Our #1 Diesel is JetA50, as well, so we always get the "Good Stuff" from
the Distributer, rather than the slop they pump to the Consumer Sales
places.

--
Bruce in alaska
add <path> after <fast> to reply

Posted by The Daring Dufas on July 19, 2009, 7:03 am
 Bruce in alaska wrote:

I also agree that diesel doesn't need stabilizer like the gasoline
that it's meant for. The information I have indicates that newer
diesel blends aren't as good as the older blends because of government
mandated emission standards. Hell, you guys in Alaska know more about
diesel generators and small airplanes than any other Americans for
obvious reasons. It wouldn't surprise me if you didn't get fuel from
Russia from some folks who also know what works in the God awful cold.
I would imagine that the 40 year old diesel fuel you found was not
kept in a warm environment. I think the problems I faced with diesel
fuel in a tropical climate may not plague you in your somewhat less
tropical climate in Alaska. We had extreme humidity and condensation
to deal with and tried to keep things warm to drive moisture out of
equipment. Bugs love the tropics. By the way, correct me if I'm wrong
but isn't jet fuel blended with additives to prevent gelling or microbe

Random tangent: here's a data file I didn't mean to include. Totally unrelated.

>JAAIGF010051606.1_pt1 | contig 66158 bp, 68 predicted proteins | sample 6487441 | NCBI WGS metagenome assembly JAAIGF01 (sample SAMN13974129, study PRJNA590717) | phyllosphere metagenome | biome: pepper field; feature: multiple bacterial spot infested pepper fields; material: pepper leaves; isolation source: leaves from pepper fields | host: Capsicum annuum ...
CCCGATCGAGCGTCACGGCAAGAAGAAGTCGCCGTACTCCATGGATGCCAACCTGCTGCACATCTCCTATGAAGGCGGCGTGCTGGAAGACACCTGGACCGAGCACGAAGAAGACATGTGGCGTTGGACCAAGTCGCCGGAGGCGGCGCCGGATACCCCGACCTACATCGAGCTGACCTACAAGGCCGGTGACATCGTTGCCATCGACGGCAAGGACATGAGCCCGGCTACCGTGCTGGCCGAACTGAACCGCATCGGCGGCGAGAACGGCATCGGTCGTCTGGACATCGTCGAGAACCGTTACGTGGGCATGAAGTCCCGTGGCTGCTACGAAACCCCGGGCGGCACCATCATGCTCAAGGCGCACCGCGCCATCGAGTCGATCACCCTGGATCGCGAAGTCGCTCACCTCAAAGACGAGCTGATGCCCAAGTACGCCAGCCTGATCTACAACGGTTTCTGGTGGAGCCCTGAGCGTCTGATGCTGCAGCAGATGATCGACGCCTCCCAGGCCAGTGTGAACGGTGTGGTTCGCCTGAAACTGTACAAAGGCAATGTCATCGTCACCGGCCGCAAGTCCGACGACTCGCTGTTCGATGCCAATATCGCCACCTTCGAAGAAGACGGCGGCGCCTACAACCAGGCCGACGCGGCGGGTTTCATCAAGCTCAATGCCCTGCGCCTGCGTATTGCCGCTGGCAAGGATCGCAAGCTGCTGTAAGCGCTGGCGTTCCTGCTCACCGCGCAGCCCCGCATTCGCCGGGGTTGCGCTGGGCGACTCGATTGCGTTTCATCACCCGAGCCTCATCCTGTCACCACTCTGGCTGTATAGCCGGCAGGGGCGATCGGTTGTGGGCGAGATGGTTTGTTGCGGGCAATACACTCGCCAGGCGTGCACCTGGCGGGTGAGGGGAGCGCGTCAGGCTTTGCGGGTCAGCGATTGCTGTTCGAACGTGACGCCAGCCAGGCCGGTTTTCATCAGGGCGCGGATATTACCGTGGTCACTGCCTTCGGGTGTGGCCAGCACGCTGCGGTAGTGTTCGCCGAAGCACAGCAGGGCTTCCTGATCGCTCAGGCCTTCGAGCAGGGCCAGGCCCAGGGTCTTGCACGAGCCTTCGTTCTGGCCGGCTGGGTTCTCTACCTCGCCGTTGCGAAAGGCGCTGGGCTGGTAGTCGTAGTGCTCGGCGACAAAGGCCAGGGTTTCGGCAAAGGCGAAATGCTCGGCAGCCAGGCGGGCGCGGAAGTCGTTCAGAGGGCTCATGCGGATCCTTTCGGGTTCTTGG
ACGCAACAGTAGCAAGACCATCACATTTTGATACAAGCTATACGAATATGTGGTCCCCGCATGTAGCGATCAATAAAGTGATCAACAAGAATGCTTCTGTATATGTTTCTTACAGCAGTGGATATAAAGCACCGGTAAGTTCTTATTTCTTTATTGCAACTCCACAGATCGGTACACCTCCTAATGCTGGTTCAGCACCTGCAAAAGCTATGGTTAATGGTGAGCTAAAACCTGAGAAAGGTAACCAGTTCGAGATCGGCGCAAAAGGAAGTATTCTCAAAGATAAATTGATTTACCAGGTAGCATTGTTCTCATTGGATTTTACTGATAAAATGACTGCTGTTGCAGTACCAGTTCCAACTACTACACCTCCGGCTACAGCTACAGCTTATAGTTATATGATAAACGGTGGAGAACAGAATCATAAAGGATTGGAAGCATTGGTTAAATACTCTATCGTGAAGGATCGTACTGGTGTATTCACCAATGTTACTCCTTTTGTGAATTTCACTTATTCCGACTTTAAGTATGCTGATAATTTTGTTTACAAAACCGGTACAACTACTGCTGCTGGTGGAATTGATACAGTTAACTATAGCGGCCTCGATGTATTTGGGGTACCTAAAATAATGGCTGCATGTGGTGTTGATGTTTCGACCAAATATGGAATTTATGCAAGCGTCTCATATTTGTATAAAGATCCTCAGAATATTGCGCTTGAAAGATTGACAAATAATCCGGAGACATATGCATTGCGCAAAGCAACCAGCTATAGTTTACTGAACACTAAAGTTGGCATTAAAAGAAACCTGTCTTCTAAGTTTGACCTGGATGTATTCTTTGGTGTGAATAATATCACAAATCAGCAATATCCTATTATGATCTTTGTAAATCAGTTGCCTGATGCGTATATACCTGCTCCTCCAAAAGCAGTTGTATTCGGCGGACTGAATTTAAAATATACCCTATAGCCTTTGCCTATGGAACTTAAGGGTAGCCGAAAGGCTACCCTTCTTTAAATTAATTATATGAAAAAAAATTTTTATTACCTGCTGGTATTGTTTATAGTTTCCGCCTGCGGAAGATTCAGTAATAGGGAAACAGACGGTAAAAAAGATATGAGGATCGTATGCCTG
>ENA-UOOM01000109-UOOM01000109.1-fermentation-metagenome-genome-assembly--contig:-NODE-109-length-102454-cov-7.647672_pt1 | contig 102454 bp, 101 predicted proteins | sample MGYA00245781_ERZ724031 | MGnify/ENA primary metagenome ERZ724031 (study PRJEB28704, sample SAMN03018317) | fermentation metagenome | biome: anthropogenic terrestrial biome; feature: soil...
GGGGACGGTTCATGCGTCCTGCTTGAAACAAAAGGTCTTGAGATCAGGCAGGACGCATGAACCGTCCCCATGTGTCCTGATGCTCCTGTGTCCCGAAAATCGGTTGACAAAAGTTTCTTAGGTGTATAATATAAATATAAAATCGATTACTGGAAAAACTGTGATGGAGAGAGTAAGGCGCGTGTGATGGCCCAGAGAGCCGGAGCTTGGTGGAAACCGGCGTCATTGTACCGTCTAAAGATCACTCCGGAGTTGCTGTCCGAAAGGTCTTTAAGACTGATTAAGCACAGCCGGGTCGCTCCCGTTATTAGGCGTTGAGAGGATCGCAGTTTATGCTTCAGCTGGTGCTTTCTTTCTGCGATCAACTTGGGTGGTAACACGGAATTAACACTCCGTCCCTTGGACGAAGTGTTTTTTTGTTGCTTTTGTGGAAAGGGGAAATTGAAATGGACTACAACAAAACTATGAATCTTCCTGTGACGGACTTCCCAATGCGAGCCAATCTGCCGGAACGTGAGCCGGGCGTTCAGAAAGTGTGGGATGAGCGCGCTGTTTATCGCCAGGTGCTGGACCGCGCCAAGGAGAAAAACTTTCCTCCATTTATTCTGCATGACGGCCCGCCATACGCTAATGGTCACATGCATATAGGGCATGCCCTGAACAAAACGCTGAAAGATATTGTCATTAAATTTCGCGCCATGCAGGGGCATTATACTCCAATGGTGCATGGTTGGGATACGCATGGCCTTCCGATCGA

infestation since jet fuel is often exposed to environmental extremes?

TDD

Posted by Stormin Mormon on July 19, 2009, 3:25 pm
 Many years ago, sometime in the eighties. I met a fellow who
told me he ran out of gas one night, along the road. A
trucker stopped by to help. they drained a couple galons of
diesel out of the truck tank, and poured into the car. The
car ran very poorly, but did run.

Like you say, wouldn't totally surprise me if Alaskans
bought fuel from Russia. More likely, Russians come over to
buy fuel. Since supply problems used to be epidemic in
Mother Russia. Like how medical care is a problem in Canada,
and they come to Michigan.

Wasn't there something about jet fuel, they wanted to add a
jelly something so that if a plane crashed, the fuel didn't
atomize and make an explosive mist?

--
Christopher A. Young
Learn more about Jesus
  www.lds.org
.



I also agree that diesel doesn't need stabilizer like the
gasoline
that it's meant for. The information I have indicates that
newer
diesel blends aren't as good as the older blends because of
government
mandated emission standards. Hell, you guys in Alaska know
more about
diesel generators and small airplanes than any other
Americans for
obvious reasons. It wouldn't surprise me if you didn't get
fuel from
Russia from some folks who also know what works in the God
awful cold.
I would imagine that the 40 year old diesel fuel you found
was not
kept in a warm environment. I think the problems I faced
with diesel
fuel in a tropical climate may not plague you in your
somewhat less
tropical climate in Alaska. We had extreme humidity and
condensation
to deal with and tried to keep things warm to drive moisture
out of
equipment. Bugs love the tropics. By the way, correct me if
I'm wrong
but isn't jet fuel blended with additives to prevent gelling
or microbe
infestation since jet fuel is often exposed to environmental
extremes?

TDD